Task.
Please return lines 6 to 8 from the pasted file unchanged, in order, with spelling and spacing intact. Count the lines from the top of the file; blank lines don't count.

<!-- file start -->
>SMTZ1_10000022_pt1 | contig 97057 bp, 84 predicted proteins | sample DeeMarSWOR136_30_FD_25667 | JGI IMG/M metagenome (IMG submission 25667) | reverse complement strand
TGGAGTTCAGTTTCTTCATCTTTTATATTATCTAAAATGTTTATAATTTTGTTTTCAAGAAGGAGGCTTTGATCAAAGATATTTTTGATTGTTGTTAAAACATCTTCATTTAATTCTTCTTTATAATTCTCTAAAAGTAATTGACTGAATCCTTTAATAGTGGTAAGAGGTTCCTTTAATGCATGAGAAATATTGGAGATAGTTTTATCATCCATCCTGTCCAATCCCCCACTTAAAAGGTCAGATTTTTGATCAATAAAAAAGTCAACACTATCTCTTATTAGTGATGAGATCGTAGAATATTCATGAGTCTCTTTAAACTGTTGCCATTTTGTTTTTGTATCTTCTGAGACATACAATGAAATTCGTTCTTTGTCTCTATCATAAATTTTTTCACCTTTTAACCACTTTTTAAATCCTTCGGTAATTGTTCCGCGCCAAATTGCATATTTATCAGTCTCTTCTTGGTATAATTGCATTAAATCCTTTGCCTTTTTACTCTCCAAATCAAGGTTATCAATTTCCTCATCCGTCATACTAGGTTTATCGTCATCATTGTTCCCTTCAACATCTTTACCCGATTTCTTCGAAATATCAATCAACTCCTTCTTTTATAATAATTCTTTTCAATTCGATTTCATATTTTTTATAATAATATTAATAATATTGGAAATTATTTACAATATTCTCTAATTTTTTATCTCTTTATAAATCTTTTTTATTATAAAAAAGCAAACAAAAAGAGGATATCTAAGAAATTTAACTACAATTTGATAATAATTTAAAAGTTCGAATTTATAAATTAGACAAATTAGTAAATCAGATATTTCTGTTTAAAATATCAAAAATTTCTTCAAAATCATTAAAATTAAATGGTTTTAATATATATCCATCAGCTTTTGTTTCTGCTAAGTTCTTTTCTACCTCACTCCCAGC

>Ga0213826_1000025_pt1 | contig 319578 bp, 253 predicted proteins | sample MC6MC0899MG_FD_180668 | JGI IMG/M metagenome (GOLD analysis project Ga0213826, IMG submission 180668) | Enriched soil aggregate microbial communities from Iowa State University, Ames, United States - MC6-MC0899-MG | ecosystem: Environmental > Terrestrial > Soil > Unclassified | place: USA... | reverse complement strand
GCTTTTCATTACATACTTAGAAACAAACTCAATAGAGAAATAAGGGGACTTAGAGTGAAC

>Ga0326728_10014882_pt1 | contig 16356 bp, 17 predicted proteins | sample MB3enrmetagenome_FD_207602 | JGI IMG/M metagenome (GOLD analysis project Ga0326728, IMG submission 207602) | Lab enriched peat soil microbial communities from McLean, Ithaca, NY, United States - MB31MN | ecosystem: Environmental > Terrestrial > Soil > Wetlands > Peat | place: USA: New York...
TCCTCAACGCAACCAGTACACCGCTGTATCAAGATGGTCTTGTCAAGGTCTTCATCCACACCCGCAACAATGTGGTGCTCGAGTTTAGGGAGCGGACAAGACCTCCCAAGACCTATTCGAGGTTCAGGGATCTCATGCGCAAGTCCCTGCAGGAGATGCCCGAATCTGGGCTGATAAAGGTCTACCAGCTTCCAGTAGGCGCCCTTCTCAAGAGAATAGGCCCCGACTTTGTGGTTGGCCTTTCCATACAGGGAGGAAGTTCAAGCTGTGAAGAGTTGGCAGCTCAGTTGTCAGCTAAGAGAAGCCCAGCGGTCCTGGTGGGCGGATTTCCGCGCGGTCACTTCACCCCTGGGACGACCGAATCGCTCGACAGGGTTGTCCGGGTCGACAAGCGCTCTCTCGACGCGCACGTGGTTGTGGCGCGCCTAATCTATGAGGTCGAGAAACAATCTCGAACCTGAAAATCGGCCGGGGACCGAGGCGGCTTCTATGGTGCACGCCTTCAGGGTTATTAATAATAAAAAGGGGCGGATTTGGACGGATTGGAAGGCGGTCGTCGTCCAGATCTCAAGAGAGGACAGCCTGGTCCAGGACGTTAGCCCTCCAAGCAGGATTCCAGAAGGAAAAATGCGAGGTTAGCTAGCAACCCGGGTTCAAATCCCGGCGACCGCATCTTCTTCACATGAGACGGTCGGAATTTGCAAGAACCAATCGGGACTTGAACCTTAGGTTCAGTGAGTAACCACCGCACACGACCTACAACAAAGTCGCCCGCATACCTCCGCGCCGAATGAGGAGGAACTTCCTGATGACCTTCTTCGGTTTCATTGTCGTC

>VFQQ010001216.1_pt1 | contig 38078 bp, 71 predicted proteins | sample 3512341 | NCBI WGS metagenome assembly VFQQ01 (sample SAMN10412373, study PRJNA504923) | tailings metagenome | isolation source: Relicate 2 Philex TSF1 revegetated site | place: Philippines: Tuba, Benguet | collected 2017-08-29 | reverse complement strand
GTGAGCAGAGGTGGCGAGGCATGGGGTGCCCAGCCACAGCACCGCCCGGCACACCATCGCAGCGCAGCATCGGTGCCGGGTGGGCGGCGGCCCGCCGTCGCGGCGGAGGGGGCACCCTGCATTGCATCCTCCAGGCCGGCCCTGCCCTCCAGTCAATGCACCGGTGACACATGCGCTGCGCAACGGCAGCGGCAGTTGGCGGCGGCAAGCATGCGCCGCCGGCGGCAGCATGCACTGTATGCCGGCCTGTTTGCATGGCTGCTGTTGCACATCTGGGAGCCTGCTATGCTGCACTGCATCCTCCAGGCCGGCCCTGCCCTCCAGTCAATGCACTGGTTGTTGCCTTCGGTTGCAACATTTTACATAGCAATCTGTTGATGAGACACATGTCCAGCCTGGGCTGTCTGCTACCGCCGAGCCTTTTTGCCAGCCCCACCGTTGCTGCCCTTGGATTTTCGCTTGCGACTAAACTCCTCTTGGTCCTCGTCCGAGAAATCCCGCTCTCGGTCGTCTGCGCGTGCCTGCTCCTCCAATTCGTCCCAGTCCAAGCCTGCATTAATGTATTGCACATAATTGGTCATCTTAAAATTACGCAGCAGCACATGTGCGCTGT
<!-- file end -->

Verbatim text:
TCCTCAACGCAACCAGTACACCGCTGTATCAAGATGGTCTTGTCAAGGTCTTCATCCACACCCGCAACAATGTGGTGCTCGAGTTTAGGGAGCGGACAAGACCTCCCAAGACCTATTCGAGGTTCAGGGATCTCATGCGCAAGTCCCTGCAGGAGATGCCCGAATCTGGGCTGATAAAGGTCTACCAGCTTCCAGTAGGCGCCCTTCTCAAGAGAATAGGCCCCGACTTTGTGGTTGGCCTTTCCATACAGGGAGGAAGTTCAAGCTGTGAAGAGTTGGCAGCTCAGTTGTCAGCTAAGAGAAGCCCAGCGGTCCTGGTGGGCGGATTTCCGCGCGGTCACTTCACCCCTGGGACGACCGAATCGCTCGACAGGGTTGTCCGGGTCGACAAGCGCTCTCTCGACGCGCACGTGGTTGTGGCGCGCCTAATCTATGAGGTCGAGAAACAATCTCGAACCTGAAAATCGGCCGGGGACCGAGGCGGCTTCTATGGTGCACGCCTTCAGGGTTATTAATAATAAAAAGGGGCGGATTTGGACGGATTGGAAGGCGGTCGTCGTCCAGATCTCAAGAGAGGACAGCCTGGTCCAGGACGTTAGCCCTCCAAGCAGGATTCCAGAAGGAAAAATGCGAGGTTAGCTAGCAACCCGGGTTCAAATCCCGGCGACCGCATCTTCTTCACATGAGACGGTCGGAATTTGCAAGAACCAATCGGGACTTGAACCTTAGGTTCAGTGAGTAACCACCGCACACGACCTACAACAAAGTCGCCCGCATACCTCCGCGCCGAATGAGGAGGAACTTCCTGATGACCTTCTTCGGTTTCATTGTCGTC

>VFQQ010001216.1_pt1 | contig 38078 bp, 71 predicted proteins | sample 3512341 | NCBI WGS metagenome assembly VFQQ01 (sample SAMN10412373, study PRJNA504923) | tailings metagenome | isolation source: Relicate 2 Philex TSF1 revegetated site | place: Philippines: Tuba, Benguet | collected 2017-08-29 | reverse complement strand
GTGAGCAGAGGTGGCGAGGCATGGGGTGCCCAGCCACAGCACCGCCCGGCACACCATCGCAGCGCAGCATCGGTGCCGGGTGGGCGGCGGCCCGCCGTCGCGGCGGAGGGGGCACCCTGCATTGCATCCTCCAGGCCGGCCCTGCCCTCCAGTCAATGCACCGGTGACACATGCGCTGCGCAACGGCAGCGGCAGTTGGCGGCGGCAAGCATGCGCCGCCGGCGGCAGCATGCACTGTATGCCGGCCTGTTTGCATGGCTGCTGTTGCACATCTGGGAGCCTGCTATGCTGCACTGCATCCTCCAGGCCGGCCCTGCCCTCCAGTCAATGCACTGGTTGTTGCCTTCGGTTGCAACATTTTACATAGCAATCTGTTGATGAGACACATGTCCAGCCTGGGCTGTCTGCTACCGCCGAGCCTTTTTGCCAGCCCCACCGTTGCTGCCCTTGGATTTTCGCTTGCGACTAAACTCCTCTTGGTCCTCGTCCGAGAAATCCCGCTCTCGGTCGTCTGCGCGTGCCTGCTCCTCCAATTCGTCCCAGTCCAAGCCTGCATTAATGTATTGCACATAATTGGTCATCTTAAAATTACGCAGCAGCACATGTGCGCTGT